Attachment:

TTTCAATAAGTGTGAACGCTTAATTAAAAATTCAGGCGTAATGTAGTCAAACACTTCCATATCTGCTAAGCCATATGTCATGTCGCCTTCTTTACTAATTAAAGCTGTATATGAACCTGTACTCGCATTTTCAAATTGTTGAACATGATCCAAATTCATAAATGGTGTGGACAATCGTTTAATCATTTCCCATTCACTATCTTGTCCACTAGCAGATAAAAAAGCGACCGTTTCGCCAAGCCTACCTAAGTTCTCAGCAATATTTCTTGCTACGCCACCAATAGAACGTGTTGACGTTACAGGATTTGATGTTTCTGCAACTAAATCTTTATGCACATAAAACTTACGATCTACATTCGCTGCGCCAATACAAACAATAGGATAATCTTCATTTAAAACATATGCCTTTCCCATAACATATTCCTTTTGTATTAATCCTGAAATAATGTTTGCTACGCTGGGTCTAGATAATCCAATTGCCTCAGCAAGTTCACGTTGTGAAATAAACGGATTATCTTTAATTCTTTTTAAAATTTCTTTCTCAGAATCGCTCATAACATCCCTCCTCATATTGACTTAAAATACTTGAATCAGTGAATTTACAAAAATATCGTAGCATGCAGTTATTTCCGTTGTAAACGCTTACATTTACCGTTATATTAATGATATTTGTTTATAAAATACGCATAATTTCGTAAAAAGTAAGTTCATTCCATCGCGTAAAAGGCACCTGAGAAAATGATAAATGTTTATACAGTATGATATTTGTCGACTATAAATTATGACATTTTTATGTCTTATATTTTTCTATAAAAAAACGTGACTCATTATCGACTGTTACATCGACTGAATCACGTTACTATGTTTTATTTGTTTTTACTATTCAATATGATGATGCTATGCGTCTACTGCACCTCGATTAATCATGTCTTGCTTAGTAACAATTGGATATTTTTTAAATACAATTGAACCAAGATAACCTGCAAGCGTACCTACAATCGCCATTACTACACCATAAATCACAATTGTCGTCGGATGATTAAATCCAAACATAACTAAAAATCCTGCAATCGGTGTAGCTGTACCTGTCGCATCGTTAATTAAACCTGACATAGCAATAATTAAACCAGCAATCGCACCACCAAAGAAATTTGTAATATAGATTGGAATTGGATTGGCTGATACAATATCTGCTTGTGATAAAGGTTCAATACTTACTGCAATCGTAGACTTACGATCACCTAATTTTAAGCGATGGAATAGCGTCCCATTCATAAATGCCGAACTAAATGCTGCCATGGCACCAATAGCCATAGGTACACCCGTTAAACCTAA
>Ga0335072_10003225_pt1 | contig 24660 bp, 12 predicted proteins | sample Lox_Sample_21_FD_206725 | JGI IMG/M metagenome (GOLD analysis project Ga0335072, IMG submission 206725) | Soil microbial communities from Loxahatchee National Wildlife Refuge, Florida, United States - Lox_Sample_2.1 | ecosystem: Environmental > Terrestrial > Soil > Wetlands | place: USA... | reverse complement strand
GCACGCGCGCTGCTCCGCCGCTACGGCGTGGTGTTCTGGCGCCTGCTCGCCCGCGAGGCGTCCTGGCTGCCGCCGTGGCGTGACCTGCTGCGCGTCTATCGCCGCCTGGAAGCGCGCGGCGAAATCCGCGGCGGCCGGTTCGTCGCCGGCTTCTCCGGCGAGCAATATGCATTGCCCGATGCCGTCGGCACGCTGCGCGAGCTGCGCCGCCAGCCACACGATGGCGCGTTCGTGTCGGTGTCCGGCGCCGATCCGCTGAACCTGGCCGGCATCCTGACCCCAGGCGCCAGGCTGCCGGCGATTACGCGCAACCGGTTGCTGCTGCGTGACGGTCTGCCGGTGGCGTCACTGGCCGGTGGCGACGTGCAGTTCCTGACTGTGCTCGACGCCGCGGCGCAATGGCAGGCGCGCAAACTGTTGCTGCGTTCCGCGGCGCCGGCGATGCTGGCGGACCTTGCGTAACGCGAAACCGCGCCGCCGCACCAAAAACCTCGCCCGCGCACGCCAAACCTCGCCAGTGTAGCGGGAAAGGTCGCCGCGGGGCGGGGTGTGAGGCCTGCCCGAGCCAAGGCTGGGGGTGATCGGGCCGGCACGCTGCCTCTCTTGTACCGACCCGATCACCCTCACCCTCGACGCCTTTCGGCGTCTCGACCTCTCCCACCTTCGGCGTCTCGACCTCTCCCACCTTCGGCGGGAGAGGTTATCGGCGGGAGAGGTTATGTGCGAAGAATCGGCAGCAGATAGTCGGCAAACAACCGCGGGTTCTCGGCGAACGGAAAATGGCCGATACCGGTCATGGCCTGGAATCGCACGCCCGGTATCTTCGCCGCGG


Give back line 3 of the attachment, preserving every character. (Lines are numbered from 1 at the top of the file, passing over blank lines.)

GCACGCGCGCTGCTCCGCCGCTACGGCGTGGTGTTCTGGCGCCTGCTCGCCCGCGAGGCGTCCTGGCTGCCGCCGTGGCGTGACCTGCTGCGCGTCTATCGCCGCCTGGAAGCGCGCGGCGAAATCCGCGGCGGCCGGTTCGTCGCCGGCTTCTCCGGCGAGCAATATGCATTGCCCGATGCCGTCGGCACGCTGCGCGAGCTGCGCCGCCAGCCACACGATGGCGCGTTCGTGTCGGTGTCCGGCGCCGATCCGCTGAACCTGGCCGGCATCCTGACCCCAGGCGCCAGGCTGCCGGCGATTACGCGCAACCGGTTGCTGCTGCGTGACGGTCTGCCGGTGGCGTCACTGGCCGGTGGCGACGTGCAGTTCCTGACTGTGCTCGACGCCGCGGCGCAATGGCAGGCGCGCAAACTGTTGCTGCGTTCCGCGGCGCCGGCGATGCTGGCGGACCTTGCGTAACGCGAAACCGCGCCGCCGCACCAAAAACCTCGCCCGCGCACGCCAAACCTCGCCAGTGTAGCGGGAAAGGTCGCCGCGGGGCGGGGTGTGAGGCCTGCCCGAGCCAAGGCTGGGGGTGATCGGGCCGGCACGCTGCCTCTCTTGTACCGACCCGATCACCCTCACCCTCGACGCCTTTCGGCGTCTCGACCTCTCCCACCTTCGGCGTCTCGACCTCTCCCACCTTCGGCGGGAGAGGTTATCGGCGGGAGAGGTTATGTGCGAAGAATCGGCAGCAGATAGTCGGCAAACAACCGCGGGTTCTCGGCGAACGGAAAATGGCCGATACCGGTCATGGCCTGGAATCGCACGCCCGGTATCTTCGCCGCGG